And this leaves us with the question – how would the government fund further bailouts? Increase taxation? Cannot, this would cause a slowdown of an economy. Income tax – lower income, lower consumption. Indirect taxes – higher taxes, lower consumption. Doesn't sound good. Borrowing? Cannot. The so-called Golden Rule of fiscal policy is that the government should not borrow in order to finance current spending, and that any borrowing the government does undertake is for investment. I wouldn't consider rescuing awfully managed mortgage lending banks as a form of investment.
I have no doubt that Mrs Thatcher would more than happily get rid of collapsing institutions. In her opinion, what doesn't work, shouldn't be allowed to work at all. Bailing banks out is a wrong idea in terms of externalities, moral hazard in particular. If they [banks] would know that there is the Government standing behind, fully prepared to save them in case of failure, they would feel more secure about themselves, with a higher willingness to take risk. They wouldn't bear all the consequences. Northern Rock and Bradford & Bingley did not.
Where is the capitalistic ideology of laissez-faire? Just leave it alone. Events should take their own courses, whereas government generally ought not to intervene in the marketplace. Looking at the situation in a more positive light though, financial conditions will improve in few years time, and by then the Government will be able to sell banks for much more attractive prices (e. g. Virgin trying to buy Northern Rock, but the offer was too low in Government's opinion) in order to compensate and benefit taxpayers.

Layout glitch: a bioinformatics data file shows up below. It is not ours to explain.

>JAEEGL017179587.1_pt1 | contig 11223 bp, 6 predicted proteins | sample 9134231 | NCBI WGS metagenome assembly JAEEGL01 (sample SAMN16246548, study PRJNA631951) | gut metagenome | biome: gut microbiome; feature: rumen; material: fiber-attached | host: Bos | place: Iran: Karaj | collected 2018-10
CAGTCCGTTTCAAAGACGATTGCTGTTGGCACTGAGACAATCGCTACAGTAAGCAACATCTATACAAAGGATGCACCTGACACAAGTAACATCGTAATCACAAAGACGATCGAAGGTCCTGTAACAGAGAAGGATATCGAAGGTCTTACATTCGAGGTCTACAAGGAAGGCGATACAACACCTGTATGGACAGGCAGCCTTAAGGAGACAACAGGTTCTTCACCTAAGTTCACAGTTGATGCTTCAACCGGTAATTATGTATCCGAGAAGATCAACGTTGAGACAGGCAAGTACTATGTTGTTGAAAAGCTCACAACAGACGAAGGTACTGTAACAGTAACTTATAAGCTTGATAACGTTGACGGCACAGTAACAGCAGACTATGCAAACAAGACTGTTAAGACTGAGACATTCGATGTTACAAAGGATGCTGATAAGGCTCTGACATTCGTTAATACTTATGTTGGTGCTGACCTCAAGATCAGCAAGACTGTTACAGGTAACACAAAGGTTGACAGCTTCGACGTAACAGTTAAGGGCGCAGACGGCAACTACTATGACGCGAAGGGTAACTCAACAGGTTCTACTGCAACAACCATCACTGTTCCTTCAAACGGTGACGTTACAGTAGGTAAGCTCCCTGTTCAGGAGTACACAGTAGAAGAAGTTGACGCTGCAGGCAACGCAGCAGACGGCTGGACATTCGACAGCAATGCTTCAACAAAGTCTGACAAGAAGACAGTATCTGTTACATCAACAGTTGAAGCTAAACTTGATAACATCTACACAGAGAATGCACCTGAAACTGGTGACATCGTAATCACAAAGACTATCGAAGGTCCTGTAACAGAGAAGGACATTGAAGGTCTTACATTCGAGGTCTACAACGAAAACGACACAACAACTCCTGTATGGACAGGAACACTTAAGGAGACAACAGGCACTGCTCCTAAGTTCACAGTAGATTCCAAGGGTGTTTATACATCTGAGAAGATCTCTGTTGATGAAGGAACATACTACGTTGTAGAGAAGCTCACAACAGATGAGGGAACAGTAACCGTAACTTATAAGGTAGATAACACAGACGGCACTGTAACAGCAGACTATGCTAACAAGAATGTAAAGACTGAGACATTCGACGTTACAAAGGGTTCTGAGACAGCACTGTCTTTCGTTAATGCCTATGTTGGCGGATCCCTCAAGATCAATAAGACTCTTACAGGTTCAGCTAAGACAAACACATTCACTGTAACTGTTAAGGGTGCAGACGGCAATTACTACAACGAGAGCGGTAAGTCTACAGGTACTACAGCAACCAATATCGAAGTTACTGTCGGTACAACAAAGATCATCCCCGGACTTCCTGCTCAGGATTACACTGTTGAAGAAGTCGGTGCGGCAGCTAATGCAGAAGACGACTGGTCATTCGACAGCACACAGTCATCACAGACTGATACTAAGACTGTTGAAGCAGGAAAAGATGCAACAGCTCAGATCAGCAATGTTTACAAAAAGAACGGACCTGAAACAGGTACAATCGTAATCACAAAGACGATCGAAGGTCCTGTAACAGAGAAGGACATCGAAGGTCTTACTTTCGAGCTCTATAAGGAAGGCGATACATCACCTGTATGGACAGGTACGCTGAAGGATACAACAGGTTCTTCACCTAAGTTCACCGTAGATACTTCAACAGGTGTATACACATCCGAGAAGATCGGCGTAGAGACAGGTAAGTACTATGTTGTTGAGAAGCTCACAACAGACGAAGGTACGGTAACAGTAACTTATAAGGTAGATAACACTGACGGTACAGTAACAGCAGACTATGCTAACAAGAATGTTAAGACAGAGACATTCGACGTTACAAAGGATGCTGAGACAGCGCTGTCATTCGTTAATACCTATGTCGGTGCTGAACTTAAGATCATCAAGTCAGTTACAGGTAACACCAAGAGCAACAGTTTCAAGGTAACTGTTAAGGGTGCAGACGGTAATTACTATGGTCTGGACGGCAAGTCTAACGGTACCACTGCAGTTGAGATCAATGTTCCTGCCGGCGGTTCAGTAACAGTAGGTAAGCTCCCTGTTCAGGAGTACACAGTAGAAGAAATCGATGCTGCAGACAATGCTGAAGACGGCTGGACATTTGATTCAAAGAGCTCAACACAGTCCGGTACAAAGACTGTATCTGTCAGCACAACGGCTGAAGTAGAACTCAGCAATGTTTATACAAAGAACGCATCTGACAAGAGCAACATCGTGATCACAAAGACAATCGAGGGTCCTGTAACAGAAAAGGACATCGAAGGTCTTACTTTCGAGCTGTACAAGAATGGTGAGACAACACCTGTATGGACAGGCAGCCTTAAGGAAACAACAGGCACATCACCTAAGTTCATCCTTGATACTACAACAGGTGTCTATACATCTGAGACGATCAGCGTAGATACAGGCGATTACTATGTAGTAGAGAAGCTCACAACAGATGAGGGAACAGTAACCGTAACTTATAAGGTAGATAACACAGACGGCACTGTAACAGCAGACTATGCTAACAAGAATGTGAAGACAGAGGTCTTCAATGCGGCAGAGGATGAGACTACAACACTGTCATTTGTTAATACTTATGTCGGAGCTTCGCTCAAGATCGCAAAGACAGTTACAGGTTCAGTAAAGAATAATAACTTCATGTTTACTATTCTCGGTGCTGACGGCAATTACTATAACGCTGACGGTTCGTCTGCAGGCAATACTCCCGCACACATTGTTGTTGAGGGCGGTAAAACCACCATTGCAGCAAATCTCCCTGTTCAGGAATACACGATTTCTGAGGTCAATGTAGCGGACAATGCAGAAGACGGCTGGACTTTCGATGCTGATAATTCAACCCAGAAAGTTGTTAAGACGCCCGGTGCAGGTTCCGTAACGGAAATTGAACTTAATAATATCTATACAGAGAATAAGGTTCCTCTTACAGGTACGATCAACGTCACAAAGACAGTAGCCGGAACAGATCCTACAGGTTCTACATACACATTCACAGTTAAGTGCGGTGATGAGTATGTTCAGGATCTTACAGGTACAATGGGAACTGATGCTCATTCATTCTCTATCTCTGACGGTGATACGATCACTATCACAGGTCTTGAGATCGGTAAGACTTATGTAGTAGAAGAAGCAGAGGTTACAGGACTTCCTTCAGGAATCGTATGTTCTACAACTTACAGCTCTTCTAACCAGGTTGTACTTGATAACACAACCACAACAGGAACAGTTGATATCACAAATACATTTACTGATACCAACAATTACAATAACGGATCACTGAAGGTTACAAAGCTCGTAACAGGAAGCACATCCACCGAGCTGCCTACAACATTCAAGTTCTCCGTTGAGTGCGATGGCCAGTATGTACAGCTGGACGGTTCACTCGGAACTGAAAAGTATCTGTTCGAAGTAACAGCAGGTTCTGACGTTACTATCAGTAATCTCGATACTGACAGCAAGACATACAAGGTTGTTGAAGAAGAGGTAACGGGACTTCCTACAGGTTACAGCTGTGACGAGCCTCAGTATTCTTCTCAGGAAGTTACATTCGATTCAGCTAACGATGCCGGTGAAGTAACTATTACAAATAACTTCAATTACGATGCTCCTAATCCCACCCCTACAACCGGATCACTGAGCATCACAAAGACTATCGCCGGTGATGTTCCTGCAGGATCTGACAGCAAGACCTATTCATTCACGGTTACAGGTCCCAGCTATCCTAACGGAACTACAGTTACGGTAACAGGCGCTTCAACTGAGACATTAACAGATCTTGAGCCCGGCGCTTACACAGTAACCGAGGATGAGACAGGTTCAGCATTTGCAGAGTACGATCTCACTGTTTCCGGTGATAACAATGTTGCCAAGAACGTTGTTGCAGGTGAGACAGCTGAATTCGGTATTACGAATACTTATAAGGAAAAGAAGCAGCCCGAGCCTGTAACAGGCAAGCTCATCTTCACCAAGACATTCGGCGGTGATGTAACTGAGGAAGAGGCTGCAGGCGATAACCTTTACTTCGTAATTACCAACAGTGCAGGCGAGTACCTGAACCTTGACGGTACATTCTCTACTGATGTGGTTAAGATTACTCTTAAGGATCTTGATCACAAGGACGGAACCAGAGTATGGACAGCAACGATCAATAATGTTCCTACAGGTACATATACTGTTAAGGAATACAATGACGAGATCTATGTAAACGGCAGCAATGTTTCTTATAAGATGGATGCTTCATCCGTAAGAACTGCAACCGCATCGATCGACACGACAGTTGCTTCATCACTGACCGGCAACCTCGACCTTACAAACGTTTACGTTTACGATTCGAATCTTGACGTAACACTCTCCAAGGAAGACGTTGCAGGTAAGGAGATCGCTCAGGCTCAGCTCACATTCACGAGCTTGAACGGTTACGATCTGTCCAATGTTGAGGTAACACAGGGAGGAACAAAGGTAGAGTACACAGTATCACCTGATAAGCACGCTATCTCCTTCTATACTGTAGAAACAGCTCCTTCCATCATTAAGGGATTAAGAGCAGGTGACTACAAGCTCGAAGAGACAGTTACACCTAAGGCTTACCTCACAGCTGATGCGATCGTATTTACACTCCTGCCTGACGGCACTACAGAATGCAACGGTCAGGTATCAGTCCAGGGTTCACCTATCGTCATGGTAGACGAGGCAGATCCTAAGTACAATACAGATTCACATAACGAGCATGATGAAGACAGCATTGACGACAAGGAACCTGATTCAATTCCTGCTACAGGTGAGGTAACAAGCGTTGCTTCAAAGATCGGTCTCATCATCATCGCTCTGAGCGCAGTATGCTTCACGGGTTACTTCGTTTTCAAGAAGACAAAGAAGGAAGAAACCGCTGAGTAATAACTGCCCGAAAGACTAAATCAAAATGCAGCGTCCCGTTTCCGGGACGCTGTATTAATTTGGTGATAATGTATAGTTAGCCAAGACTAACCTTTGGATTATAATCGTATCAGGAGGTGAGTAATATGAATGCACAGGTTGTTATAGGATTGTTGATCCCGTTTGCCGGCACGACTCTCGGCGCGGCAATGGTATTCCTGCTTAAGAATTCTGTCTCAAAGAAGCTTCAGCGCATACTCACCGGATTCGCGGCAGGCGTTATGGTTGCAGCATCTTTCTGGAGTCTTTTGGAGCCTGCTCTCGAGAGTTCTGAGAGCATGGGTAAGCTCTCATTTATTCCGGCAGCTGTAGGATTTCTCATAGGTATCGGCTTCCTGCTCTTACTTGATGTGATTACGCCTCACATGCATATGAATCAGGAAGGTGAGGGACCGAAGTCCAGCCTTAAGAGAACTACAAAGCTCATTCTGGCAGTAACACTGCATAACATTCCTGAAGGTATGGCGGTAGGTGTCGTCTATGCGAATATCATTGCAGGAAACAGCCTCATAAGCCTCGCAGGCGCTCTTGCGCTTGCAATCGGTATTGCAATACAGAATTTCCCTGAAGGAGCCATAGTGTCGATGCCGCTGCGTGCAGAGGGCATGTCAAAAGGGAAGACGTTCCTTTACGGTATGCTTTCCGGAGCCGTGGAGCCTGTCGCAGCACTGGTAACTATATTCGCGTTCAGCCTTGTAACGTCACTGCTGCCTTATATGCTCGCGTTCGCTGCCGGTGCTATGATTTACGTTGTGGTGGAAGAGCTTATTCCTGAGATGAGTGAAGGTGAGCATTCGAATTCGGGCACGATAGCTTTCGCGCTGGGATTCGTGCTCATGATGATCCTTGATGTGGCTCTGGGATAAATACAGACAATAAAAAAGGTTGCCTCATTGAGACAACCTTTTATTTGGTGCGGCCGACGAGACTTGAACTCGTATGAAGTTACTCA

Still, I am not really convinced with the view of governments nationalising mortgage lenders. As a free market economy supporter, I strongly believe that the market should be free of any governments intervention nor regulation, besides the minimum function of maintaining the legal system and protecting property rights. To finalise, I would like to quote a man, whose words cannot summarise my essay better, 'The nationalisation of Northern Rock is a disaster for the taxpayer, a disaster for this government and a disaster for our country. '